Marketing to millennials is proving to be very challenging.
Industries are up in arms and marketing firms are making a killing.
Research firms that study the millennial generation like The Pew Research Center, for example, are making a killing as well.
So far, marketing to millennials or trying to has cost companies a lot of unnecessary spending. At this rate, companies can expect to spend more than the average amount of time it takes to break even.
Right now everyone is trying to figure millennials out in order to capitalize on the trillion dollar spending power millennials wield. Unlike everyone involved, I didn’t spend a dime to get the answer – not even on my education. I used general observation which in fact gets respect. Scientists most certainly can use general observation in order to substantiate a hypothesis.
Once you finish reading, you are going to have a clear understanding of how marketing to millennials is easier than you can see. The biggest issue is realizing that whatever worked before is never going to work again. This is the hurdle that is making this issue way more challenging than it has to be.
Marketing To Millennials Is Going To Require Radical Change
Here are the things we know:
- The millennial generation is the most diverse generation in two areas:
- A great deal of millennials are not white and of those a percentage speak another language at home.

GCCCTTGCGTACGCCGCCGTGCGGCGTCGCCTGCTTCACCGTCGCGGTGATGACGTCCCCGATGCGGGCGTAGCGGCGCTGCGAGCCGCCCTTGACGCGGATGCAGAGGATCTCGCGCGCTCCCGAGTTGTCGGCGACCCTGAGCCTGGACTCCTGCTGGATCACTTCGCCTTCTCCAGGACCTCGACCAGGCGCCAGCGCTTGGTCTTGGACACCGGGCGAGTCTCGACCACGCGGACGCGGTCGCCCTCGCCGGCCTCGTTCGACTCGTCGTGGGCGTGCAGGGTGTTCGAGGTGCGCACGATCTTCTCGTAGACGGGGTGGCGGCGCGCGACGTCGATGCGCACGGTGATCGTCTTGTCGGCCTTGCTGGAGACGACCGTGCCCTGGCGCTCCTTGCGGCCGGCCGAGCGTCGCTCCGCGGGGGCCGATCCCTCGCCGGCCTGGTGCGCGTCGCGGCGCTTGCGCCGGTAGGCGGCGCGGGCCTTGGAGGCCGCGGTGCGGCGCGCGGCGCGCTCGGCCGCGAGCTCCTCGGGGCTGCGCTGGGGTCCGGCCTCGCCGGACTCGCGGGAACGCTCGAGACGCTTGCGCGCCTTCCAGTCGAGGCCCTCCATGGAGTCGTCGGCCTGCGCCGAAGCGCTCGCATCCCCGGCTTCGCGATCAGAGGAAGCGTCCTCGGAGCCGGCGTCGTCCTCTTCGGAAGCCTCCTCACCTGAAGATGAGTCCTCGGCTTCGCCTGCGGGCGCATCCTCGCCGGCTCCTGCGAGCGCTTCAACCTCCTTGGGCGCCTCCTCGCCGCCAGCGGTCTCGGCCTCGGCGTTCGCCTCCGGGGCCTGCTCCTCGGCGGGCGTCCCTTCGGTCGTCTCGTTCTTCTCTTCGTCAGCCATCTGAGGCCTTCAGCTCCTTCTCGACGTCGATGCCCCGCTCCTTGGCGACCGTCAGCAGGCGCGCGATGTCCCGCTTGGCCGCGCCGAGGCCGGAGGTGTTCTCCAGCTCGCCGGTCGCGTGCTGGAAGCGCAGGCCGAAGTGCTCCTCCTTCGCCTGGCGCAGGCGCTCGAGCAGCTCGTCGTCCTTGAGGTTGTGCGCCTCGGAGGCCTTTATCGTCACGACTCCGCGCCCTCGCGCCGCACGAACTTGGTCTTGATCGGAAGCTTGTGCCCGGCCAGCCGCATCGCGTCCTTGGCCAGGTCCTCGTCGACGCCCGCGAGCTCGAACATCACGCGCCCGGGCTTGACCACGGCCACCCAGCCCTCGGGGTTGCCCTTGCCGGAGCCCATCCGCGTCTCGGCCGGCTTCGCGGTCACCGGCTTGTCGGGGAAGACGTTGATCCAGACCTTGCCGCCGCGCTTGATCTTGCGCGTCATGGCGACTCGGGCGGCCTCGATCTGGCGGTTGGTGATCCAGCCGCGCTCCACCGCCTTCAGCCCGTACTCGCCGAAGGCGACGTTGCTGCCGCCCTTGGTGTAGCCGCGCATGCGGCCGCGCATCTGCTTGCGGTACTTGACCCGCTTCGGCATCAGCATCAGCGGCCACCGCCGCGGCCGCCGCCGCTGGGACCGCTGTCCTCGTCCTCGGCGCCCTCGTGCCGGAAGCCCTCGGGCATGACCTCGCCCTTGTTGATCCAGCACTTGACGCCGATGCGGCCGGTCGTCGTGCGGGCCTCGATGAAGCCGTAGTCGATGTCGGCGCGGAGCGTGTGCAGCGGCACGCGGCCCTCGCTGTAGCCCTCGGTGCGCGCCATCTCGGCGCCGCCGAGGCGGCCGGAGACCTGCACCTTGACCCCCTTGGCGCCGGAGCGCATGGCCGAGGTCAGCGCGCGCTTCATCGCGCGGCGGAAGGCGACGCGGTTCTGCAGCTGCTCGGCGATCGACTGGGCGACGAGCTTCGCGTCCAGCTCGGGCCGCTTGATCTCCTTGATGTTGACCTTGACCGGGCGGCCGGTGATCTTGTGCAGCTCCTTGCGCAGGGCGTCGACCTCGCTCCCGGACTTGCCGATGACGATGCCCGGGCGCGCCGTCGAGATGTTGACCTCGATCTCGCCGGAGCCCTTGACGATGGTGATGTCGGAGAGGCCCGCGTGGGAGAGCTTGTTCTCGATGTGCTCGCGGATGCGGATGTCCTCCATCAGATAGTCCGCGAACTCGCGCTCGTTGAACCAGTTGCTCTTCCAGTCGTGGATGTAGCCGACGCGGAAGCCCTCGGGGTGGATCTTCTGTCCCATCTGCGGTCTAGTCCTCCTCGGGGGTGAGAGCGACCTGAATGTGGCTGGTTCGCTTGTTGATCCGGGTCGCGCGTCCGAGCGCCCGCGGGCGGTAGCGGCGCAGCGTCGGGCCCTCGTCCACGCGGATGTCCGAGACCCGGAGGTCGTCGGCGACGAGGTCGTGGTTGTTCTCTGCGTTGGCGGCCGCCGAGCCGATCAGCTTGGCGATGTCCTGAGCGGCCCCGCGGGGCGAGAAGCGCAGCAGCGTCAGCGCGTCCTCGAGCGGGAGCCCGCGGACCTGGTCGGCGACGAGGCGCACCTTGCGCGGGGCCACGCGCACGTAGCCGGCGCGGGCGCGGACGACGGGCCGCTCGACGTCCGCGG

- Millennials are different. Highly social, in that they belong to multiple social groups.
- Generation Y, another term for millennials, has different values than older generations.
- In relation to older generations, millennials on average earn a significant amount less per year.
If millennials are the most unique generation, don’t you think they deserve the most unique marketing tactics?
Businesses must employ radical change on two fronts if they want to call themselves marketing to millennials:
- How they think about marketing
- How they think about business overall
Radical New Way To Think About Marketing That Millennials Will Appreciate
Millennials want to be your business’ friend. They want to feel like they have a personal connection with your business. If your business cannot establish a personal connection with millennials, then it is going to be an uphill battle. If you would not do it to your friend, then do not attempt to do it to a millennial. Furthermore, whatever you do with your friends, try to exhibit that with millennials.
- Your business has a story. If it doesn’t, close your doors now, I don’t even know how you got this far. Go back to your story. Did you forget how valuable it was? Without your story, you would not be in business. Millennials want to know that chain of events. Whether or not they can relate to it directly, the millennial generation expects integrity. Having a story and weaving it through your brand will go a long way.
- Allow millennials to feel like you listen. You can do this a number of ways. Since you can’t satisfy millennials, seize every opportunity you can to publicly scale your business up based on popular suggestions. Also, you can host logo contests, design contests, restaurants can allow people to name platters and much more. I didn’t go to school for any of that stuff, so commission a crew and get creative.
New Margins For Your Business
Either you are going to have to lose money on the back end or go out of business. Take your pick. What you can’t do any longer is think about profit margins. You business people make me absolutely sick!